[development] Guidelines for writing efficient SQL code

Jean-Michel Pouré jm at poure.com
Wed Aug 26 13:40:26 UTC 2009

Le mercredi 26 août 2009 à 08:30 -0400, Jamie Holly a écrit :
> When writing queries they should be targeted for performance on all 
> supported RDBMS, yet the emphasis should be put on MySQL. The simple 
> fact that a vast (vast) majority of Drupal sites out there run MySQL
> is 
> reason enough for that, and until there is some major cosmic shift in 
> what hosting companies offer that's going to remain the fact.

Dear Jamie,

I have been rewriting a generic guide for both MySQL and PostrgeSQL:
Guidelines for writing efficient SQL code http://drupal.org/node/559302

These are very generic guidelines explaining why you should always log
server-side queries, use Devel module and ANALYSE your queries.

I also explain the notion of sequential scan and CPU time needed.

Then I analyse simple facts using EXPLAIN.

> Also on indexes you say "Therefore the proposed solution to enhance 
> Drupal is to hunt for multi-column indexes and replace them with
> single 
> indexes.". MySQL makes very effecient use of multi column indexes. On 
> countless queries in Drupal changing to only single column indexes
> would 
> result in full table scans, temporary tables and filesorts in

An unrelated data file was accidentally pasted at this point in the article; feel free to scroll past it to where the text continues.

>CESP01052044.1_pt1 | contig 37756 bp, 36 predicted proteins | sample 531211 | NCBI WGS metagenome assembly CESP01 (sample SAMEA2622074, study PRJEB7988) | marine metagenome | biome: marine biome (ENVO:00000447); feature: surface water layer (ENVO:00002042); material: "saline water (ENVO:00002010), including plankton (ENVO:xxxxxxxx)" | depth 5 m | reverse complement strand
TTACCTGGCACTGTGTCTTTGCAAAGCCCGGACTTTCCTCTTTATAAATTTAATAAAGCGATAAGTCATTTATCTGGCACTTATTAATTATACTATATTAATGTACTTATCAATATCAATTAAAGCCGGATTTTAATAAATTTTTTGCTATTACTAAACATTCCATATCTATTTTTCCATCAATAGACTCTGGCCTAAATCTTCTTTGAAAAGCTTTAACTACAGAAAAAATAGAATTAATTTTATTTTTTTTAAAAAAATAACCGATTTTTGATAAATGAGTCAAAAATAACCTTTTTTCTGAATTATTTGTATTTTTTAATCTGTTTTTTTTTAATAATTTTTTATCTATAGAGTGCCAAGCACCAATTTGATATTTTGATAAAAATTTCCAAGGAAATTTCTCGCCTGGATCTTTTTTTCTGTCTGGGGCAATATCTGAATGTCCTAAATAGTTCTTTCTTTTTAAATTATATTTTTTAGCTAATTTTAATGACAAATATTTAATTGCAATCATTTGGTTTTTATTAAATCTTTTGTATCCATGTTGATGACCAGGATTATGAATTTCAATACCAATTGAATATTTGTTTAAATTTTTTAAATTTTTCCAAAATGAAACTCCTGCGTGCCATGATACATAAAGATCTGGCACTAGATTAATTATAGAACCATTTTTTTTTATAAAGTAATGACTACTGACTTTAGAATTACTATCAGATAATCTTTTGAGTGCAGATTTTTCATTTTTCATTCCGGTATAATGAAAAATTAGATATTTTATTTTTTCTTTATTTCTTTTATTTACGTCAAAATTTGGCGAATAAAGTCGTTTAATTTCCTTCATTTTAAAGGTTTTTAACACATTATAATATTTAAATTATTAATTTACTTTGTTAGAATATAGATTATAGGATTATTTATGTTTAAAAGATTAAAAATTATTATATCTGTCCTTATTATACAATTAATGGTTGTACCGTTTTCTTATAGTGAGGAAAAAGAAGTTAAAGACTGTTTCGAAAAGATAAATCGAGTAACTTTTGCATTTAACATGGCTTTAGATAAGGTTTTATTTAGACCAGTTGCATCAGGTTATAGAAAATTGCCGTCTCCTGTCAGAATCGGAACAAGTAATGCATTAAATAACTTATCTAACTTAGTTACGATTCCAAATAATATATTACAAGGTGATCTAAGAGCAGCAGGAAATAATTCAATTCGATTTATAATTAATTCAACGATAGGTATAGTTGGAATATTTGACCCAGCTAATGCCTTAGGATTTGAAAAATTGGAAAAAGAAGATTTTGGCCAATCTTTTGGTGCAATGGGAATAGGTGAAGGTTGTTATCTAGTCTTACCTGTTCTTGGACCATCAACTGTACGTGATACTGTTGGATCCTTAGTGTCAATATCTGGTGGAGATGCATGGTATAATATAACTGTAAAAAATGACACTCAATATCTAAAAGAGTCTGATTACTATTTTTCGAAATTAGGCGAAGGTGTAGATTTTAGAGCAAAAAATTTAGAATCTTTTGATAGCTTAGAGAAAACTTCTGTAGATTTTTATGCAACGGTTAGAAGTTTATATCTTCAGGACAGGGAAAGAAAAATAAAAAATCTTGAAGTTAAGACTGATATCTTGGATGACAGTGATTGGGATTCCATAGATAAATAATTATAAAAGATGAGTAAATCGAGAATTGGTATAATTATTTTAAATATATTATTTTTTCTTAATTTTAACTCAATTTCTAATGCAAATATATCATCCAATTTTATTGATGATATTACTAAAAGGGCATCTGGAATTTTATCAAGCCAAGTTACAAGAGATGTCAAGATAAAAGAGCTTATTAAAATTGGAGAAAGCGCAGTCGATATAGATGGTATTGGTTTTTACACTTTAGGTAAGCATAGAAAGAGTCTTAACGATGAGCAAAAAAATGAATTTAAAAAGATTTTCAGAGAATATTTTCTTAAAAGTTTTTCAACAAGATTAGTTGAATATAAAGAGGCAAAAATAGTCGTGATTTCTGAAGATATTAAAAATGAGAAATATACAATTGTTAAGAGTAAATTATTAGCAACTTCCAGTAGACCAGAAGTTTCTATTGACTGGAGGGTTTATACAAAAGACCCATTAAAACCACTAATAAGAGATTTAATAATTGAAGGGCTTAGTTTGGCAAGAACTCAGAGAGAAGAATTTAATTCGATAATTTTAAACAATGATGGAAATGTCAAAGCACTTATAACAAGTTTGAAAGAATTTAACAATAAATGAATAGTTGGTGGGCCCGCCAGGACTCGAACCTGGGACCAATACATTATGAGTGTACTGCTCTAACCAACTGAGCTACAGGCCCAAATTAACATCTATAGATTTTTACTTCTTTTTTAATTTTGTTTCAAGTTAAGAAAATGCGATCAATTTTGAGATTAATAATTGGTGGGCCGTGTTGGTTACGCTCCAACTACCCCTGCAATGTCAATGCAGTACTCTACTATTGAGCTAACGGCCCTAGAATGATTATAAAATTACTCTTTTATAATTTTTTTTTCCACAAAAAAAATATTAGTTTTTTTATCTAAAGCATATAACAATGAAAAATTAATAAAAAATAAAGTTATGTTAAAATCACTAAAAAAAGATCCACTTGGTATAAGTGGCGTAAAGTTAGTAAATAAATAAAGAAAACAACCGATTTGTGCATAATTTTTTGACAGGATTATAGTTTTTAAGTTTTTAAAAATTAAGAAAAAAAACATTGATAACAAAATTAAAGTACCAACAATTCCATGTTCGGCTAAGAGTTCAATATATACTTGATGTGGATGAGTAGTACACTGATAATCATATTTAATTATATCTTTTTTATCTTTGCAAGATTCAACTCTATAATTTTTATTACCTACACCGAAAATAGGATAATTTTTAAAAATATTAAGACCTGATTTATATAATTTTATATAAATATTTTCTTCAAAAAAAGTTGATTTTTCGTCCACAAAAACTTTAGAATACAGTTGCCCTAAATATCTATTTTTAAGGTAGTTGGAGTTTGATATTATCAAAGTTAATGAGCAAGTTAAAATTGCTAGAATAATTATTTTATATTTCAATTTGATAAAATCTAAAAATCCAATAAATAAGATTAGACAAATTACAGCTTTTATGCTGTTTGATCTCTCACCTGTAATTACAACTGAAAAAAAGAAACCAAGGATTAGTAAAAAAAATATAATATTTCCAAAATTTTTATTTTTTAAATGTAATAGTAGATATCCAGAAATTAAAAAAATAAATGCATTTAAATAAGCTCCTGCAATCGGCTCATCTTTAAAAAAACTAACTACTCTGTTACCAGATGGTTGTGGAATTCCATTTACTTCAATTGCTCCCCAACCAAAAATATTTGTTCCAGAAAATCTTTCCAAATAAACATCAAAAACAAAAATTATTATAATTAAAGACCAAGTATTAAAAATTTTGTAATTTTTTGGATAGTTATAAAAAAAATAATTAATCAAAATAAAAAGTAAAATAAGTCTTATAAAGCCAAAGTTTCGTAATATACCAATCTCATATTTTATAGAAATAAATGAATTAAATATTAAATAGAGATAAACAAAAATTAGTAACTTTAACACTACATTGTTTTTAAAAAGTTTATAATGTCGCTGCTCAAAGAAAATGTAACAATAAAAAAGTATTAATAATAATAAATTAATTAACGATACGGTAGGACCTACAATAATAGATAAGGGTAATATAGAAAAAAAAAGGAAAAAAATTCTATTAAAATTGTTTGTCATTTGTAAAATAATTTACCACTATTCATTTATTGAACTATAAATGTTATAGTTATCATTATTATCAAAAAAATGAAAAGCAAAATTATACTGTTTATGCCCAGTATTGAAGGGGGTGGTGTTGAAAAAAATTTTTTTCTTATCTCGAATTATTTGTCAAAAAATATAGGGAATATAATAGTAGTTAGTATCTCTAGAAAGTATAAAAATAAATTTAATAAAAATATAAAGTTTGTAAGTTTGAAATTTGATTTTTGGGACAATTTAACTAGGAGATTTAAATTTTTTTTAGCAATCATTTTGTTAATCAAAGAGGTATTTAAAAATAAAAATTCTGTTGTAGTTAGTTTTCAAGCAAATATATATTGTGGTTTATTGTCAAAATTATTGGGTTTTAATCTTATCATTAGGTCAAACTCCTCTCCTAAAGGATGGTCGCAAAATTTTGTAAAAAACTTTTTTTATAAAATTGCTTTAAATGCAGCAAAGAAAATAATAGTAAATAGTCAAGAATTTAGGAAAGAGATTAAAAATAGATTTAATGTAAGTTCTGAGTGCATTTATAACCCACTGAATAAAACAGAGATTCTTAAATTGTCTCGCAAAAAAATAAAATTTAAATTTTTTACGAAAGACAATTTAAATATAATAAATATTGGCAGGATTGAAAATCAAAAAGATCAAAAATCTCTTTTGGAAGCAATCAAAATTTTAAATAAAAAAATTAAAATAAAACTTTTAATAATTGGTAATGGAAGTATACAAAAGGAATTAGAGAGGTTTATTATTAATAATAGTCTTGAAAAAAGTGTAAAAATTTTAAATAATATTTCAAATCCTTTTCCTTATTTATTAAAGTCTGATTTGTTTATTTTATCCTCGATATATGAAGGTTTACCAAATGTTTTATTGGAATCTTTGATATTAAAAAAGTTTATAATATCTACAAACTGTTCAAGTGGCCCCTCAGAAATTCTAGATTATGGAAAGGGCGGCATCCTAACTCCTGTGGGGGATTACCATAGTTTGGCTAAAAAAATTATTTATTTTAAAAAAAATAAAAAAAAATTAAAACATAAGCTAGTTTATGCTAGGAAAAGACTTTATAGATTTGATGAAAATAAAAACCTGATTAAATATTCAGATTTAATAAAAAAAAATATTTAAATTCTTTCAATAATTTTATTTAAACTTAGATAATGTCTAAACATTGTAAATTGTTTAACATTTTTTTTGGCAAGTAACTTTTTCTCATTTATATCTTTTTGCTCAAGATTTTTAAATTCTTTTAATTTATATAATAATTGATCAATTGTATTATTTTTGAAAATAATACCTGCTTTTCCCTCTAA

> numerous 
> places.

About dual-field indexing: PostgreSQL and MySQL work the same way. 

Some databases claim that a dual index works equally right and left.
This is not portable and probably not true, as multi-column indexing may
result in a sequential scan in complex queries:

According to 


        MySQL cannot use an index if the columns do not form a leftmost
        prefix of the index.

        index could in principle be used for queries that have
        constraints on b and/or c with no constraint on a — but the
        entire index would have to be scanned, so in most cases the
        planner would prefer a sequential table scan over using the

Therefore, when needed, it could be needed to add single indexes AND
keep dual indexes. 

> Do LEFT JOINS outperform INNER JOINS? Yes
> Do INNER JOINS outperform LEFT JOINS? Yes

I don't believe so because of the nature of INNER JOINs which remove
NULL rows and thus consume more CPU time. They only work faster on
indexes on dual-fields when used properly.

This needs to be studied using ANALYSE on very large SQL servers, not
simple installs. Drupal website database probably is a good testing

I hope that you can comment my code and improve the English and
technical aspects. 

Kind regards,

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